Facing the Bosch and not entirely dissimilar is a “schematic map of the world, artist unknown” from a 15th century French manuscript. In this schematic image, the familiar partial outlines of Europe, Asia, and Africa from maps of the period is replaced with a map depicting the idea of it all: an ocean rings a circular world. The continents are divided into sections of the circle. The land is green and dotted with castles. Rivers flow from a great building at the top of the world, sweeping back and forth as they descend toward the sea. Above it all is an inset of a bishop making the benedictive gesture with his right hand and holding in his left the globus cruciger, in which the schematic idea of the world is reproduced in further miniature.

Again we turn the page.

We jump forward hundreds of years, to a “modern” interpretation of the same theme, of land and sea, in Nyx series #60002 by Albarrán Cabrera, pigments, gampi paper, and gold leaf, 2018. The idiom is entirely different, amenable to a photographic, scientific gloss. But the image depicts the same seething, primordial state of the early world as does Bosch. And turning one page further, we come to Genesis II, a 1914 woodcut by Franz Marc:

It hearkens back to the sea of beasts between the waters above and below.  

This sequence of unknown images functions as a complete cycle, though it is connected with the images which follow it. Considering the group, we come to the playful quality of Ellcock’s curation. By making this set of juxtapositions, and presenting us with unfamiliar artwork of a familiar story – the biblical depiction of the creation of the world – he encourages us to surprise ourselves with new connections between images, and thus, between ideas.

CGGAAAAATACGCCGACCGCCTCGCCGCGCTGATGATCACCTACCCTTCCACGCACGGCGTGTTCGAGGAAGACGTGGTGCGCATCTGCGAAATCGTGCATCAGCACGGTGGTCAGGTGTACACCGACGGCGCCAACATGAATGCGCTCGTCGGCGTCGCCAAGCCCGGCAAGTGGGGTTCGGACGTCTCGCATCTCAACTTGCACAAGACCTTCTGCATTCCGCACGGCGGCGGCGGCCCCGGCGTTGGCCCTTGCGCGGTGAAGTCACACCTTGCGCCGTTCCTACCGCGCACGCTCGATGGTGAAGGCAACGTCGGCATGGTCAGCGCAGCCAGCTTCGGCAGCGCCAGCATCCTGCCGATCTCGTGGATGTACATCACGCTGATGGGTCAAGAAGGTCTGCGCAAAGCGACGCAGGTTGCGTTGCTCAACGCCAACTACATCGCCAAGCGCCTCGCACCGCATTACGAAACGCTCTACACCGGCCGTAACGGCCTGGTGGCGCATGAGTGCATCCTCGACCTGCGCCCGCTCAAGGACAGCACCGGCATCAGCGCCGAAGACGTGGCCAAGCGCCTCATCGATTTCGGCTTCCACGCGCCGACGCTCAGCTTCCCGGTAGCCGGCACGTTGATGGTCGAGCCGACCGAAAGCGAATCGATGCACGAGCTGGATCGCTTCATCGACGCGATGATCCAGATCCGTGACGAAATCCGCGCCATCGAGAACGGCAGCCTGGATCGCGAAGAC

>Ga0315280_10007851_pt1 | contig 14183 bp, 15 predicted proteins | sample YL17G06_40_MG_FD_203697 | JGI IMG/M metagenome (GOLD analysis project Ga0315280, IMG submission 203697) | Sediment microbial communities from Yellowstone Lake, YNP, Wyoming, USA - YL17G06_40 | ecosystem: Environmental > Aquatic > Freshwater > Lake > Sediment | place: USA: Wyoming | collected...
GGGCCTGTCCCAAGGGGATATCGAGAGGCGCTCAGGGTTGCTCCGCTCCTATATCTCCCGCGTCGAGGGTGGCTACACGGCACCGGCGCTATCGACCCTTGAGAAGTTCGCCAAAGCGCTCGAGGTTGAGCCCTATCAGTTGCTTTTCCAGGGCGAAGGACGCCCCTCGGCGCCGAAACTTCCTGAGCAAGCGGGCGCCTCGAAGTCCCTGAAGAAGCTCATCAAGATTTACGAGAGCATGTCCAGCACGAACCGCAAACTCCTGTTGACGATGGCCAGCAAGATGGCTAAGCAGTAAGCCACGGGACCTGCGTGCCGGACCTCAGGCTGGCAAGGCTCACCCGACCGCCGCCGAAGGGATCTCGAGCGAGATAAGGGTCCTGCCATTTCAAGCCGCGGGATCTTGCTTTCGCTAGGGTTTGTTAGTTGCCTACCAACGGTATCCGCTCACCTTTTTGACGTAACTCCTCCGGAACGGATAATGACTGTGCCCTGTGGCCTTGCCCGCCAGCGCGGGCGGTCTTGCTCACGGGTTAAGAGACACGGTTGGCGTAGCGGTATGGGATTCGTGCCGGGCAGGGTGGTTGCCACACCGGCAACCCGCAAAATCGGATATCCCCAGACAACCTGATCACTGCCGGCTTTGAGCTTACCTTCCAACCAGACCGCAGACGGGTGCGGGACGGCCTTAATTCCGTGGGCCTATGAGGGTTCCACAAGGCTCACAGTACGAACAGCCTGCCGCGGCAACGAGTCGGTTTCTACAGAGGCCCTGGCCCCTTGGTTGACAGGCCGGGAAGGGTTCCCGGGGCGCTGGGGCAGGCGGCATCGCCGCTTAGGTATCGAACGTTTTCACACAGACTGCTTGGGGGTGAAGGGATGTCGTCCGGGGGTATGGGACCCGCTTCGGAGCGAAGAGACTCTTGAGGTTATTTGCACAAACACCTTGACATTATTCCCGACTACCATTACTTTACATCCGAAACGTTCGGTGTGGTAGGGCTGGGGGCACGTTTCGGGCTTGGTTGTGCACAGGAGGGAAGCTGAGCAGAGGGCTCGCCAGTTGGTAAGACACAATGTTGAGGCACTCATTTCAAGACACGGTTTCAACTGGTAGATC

And this state of deep play is, I think, what he is getting at with the full title of his book: 

The Book of Change: Images and Symbols to Inspire Revelations and Revolutions 

He is breaking up our ossified ways of seeing and thinking. He is making it possible to start over, to start fresh, to blaze a new path through the endlessly fertile woods of reality. WM


Daniel Maidman

Daniel Maidman is best known for his vivid depiction of the figure. Maidman’s drawings and paintings are included in the permanent collections of the Library of Congress, the New Britain Museum of American Art, the Wausau Museum of Contemporary Art, the Long Beach Museum of Art, the Bozeman Art Museum, and the Marietta Cobb Museum of Art. His work is included in numerous private collections, including those of Brooke Shields, China Miéville, and Jerry Saltz. His art and writing on art have been featured in The Huffington Post, Poets/Artists, ARTnewsForbesW, and many others. He has been shown in solo shows in New York City and in group shows across the United States and Europe. In 2021 it will be included in the first digital archive of art stored on the surface of the Moon. His books, Daniel Maidman: Nudes and Theseus: Vincent Desiderio on Art, are available from Griffith Moon Publishing. He works in Brooklyn, New York.